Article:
The Great Paper Violin Adventure begins

There may have been a few raised eyebrows and some amused bewilderment when Emmy and I shared our plan to have Newport String Project students begin lessons with paper violins. “Sounds lovely… but how does it work if they don’t make any sound?”

“Won’t the kids get bored when they could be playing a real instrument?”

“Paper? How in the world…?”

The idea of teaching fundamental violin technique with a cardboard substitute has been around for quite a while. At the tender age of 4, Emmy began her fiddling career with a Crackerjack box – she fondly remembers the victory of getting to eat the (admittedly stale) Crackerjacks once she graduated to a real instrument. In recent years, an El Sistema nucleo in Venezuela called La Riconada developed the first Paper Orchestra. Faced with a shortage of instruments for their young beginners, teachers at La Riconada were inspired to think of a creative solution and so developed a curriculum which turned out to be immensely effective in instilling basic ensemble culture and giving students a grounding in technical basics before even reaching a real instrument. Wildly successful variations on the Paper Orchestra idea have been implemented by YOLA in LA, by Big Noise in Scotland and by JAMM in Alaska, led by the ever inspirational Lorrie Heagy.

So how did this globe-trotting idea work out in Newport you may be wondering?

After many weeks of behind the scenes planning and preparation (which featured a slightly obsessive hunt for suitable cardboard), we hosted a Paper Violin Workshop for all our students and their parents. For several weeks, we had explained to our students that building violins together would be a very special occasion and finally the day arrived! Here we all were - teachers, parents and students! It was clear that the students were thrilled to share the moment with their friends and with their families.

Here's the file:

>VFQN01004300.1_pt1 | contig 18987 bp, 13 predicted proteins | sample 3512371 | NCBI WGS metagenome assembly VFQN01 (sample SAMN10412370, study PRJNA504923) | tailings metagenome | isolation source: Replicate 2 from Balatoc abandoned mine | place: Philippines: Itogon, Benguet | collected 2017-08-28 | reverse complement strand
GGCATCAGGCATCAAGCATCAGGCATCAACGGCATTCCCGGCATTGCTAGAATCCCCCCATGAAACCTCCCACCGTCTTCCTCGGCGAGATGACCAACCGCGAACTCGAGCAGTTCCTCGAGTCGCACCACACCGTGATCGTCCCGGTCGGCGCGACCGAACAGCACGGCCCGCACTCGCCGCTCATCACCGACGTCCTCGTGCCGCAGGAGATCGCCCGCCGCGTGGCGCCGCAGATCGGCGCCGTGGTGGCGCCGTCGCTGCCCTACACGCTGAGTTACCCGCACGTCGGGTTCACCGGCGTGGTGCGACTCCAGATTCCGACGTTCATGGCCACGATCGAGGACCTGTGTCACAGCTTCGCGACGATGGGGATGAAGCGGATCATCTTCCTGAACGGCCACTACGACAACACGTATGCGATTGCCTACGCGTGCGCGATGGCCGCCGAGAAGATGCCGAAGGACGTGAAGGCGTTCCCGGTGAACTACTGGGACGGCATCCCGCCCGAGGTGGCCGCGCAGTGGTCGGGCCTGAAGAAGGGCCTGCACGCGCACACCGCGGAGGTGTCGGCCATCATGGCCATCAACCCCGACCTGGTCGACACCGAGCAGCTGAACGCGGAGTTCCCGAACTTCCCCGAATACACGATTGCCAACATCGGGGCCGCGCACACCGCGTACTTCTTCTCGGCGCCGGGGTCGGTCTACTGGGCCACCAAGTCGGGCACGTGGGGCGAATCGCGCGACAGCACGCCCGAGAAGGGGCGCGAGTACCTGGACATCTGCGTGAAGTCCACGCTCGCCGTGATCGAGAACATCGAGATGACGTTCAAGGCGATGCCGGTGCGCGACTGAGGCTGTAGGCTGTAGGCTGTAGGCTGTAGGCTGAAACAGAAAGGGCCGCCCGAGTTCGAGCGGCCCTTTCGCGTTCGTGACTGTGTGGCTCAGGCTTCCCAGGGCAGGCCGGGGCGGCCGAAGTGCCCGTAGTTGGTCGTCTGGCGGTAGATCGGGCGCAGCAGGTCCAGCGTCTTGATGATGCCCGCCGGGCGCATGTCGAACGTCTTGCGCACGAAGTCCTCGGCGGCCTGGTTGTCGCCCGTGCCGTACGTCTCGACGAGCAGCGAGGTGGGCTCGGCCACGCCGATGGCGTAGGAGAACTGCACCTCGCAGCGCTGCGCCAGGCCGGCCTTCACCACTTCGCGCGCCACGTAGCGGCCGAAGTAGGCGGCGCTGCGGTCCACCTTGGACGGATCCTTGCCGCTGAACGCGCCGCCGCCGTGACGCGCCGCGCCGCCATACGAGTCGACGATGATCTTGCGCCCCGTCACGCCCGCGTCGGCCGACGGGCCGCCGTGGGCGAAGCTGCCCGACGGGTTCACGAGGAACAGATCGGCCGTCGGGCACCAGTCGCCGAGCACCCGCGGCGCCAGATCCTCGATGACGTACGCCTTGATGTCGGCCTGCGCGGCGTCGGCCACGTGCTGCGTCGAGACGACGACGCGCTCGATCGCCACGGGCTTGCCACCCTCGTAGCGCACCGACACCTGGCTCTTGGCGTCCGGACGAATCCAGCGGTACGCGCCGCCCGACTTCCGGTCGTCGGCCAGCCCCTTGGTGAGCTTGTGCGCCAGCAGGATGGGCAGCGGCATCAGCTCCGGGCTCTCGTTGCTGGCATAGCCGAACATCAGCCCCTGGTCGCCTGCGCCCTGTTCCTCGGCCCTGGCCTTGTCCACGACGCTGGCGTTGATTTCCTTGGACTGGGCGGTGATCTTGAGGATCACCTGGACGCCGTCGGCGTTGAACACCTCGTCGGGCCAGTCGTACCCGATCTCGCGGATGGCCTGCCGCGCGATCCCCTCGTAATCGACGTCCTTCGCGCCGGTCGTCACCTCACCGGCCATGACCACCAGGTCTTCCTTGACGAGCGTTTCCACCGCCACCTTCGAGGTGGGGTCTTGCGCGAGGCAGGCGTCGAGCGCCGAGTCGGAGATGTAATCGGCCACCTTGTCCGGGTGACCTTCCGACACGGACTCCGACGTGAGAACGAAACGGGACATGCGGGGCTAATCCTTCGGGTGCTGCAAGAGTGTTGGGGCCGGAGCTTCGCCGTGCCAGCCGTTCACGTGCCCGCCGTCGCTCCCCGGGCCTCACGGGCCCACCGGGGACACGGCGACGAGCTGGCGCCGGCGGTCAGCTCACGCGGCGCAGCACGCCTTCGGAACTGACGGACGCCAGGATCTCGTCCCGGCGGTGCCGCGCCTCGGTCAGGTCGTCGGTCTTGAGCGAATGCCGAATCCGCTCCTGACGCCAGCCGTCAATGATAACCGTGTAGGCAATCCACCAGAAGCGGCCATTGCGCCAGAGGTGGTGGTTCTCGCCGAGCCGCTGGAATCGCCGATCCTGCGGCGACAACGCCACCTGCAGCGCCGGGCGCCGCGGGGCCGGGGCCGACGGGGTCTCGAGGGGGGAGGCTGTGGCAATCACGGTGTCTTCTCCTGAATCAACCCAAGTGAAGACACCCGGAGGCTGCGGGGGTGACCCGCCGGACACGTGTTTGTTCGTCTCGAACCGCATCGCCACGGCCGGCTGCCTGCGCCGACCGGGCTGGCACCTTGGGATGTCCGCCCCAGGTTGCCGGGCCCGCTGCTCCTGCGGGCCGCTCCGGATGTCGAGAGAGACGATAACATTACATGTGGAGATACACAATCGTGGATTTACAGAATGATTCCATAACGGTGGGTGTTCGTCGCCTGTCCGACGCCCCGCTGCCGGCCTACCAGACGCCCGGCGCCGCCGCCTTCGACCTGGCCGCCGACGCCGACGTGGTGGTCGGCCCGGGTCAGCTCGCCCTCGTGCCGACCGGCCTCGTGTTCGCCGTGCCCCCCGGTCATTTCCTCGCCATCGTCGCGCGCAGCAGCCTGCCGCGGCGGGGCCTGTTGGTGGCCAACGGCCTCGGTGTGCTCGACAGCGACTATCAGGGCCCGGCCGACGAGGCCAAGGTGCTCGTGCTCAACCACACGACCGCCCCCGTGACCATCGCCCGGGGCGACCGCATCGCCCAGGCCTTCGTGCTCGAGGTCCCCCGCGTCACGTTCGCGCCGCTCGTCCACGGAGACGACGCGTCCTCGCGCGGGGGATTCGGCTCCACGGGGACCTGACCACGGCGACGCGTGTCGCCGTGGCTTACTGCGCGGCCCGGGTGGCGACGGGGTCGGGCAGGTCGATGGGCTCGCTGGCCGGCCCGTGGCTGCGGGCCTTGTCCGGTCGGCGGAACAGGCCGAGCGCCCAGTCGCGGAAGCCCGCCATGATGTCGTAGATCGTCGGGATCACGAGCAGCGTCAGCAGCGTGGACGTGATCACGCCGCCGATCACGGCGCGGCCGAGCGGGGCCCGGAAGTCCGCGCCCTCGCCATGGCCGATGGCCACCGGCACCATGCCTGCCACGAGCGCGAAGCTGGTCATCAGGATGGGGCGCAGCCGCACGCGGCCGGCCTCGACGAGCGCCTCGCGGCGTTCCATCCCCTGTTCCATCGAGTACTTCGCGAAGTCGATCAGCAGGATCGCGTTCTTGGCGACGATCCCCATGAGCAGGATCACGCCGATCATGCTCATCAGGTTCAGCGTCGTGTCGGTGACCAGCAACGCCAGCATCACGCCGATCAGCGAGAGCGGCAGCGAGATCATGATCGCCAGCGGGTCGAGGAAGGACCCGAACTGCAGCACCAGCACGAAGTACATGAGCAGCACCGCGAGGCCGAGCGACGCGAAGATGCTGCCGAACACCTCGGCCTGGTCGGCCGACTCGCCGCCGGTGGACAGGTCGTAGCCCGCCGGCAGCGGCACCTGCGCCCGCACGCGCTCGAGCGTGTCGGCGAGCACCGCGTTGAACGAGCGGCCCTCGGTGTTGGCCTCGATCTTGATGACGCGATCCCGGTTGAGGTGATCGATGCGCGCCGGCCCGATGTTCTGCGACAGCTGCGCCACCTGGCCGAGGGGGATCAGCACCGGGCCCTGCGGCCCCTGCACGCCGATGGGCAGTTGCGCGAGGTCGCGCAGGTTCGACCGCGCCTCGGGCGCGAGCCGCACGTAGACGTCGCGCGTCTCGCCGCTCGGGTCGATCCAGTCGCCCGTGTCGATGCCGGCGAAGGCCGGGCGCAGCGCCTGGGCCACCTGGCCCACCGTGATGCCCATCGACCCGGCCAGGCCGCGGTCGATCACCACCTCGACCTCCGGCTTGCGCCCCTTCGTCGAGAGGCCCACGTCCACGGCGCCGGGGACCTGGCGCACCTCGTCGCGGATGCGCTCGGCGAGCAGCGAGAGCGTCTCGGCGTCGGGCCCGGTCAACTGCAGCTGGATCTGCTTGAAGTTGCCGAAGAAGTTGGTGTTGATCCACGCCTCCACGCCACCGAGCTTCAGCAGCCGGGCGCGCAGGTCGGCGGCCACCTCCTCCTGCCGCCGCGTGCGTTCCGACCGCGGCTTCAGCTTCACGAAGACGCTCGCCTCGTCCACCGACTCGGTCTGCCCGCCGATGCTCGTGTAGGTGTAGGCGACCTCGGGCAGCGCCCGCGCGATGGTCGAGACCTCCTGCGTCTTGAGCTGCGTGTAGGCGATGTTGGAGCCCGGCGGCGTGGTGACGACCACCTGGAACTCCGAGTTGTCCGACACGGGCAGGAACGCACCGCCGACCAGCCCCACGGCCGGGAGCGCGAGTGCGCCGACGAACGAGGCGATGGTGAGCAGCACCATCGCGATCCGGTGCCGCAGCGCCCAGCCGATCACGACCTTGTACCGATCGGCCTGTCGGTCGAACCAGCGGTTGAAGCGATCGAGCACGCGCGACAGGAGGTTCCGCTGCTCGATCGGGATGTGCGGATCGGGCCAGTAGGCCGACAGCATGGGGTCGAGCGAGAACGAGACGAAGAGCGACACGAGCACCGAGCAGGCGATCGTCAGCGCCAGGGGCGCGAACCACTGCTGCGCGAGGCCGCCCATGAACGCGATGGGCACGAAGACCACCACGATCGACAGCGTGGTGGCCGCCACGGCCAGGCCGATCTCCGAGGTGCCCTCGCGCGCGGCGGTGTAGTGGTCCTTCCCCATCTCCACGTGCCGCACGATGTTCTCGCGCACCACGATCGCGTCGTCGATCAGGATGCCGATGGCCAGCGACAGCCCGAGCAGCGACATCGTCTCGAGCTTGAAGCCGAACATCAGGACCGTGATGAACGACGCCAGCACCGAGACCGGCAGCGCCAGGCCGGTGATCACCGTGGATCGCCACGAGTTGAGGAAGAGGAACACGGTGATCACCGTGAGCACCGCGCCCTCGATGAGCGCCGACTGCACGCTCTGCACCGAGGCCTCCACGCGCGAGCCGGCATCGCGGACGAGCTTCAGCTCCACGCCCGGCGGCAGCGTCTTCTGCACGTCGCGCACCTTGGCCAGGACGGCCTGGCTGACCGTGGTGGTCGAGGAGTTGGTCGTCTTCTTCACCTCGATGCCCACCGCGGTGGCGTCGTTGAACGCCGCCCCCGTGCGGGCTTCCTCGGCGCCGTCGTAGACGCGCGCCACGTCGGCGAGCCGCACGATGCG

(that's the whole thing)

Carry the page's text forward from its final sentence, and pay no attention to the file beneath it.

Emmy welcomes the crowd

There were many remarkable displays of collaboration and moral support between students and grown-ups and between friends and families that evening.

Linda and Melody Eilian keeps an eye on things


There were also notable examples of very young students showing great patience and perseverance, lost in states of deep concentration.

getting the sides ready Simi concentrating hard Isabella

The room was a hive of activity as families went through the different stages. Cries of "more tape!", "what did I do with that skinny piece of cardboard?",  "I need help over here!" and "what's next?" rang out around the room.

As the flat pieces of cardboard came to life and gradually began to take the shape of a real violin, the real excitement began.

NandN Autumn is psyched The girls are ready

Of course, most of the students were keeping a watchful eye on the ultimate destination - the Painting Room!

The paint room

"Would you like to paint your violins different colors or brown like a real violin?" I asked two of our Kindergarteners. Without skipping a beat, they declared with pride,

"I'm making a rainbow violin! With all the colors!"

"And mine will be BLUE!"

As the parents filed out of the MLK Community Center that evening, many assured us that they would be returning to finish details and some even admitted that they might have had more fun than their kids.

Diego with his parents Autumn and her mom

All we can say for sure is that the Paper Violin workshop was the perfect opening chapter of a wonderful adventure for the students of the Newport String Project.

* Special thanks to Julie Davis, director of the El Sistema program at the Bridge Boston Charter School in Dorcester, for her invaluable advice and guidance. Very special thanks also to Melanie Puckett for her beautiful photography - more of Melanie's pictures can be seen on our Flickr account.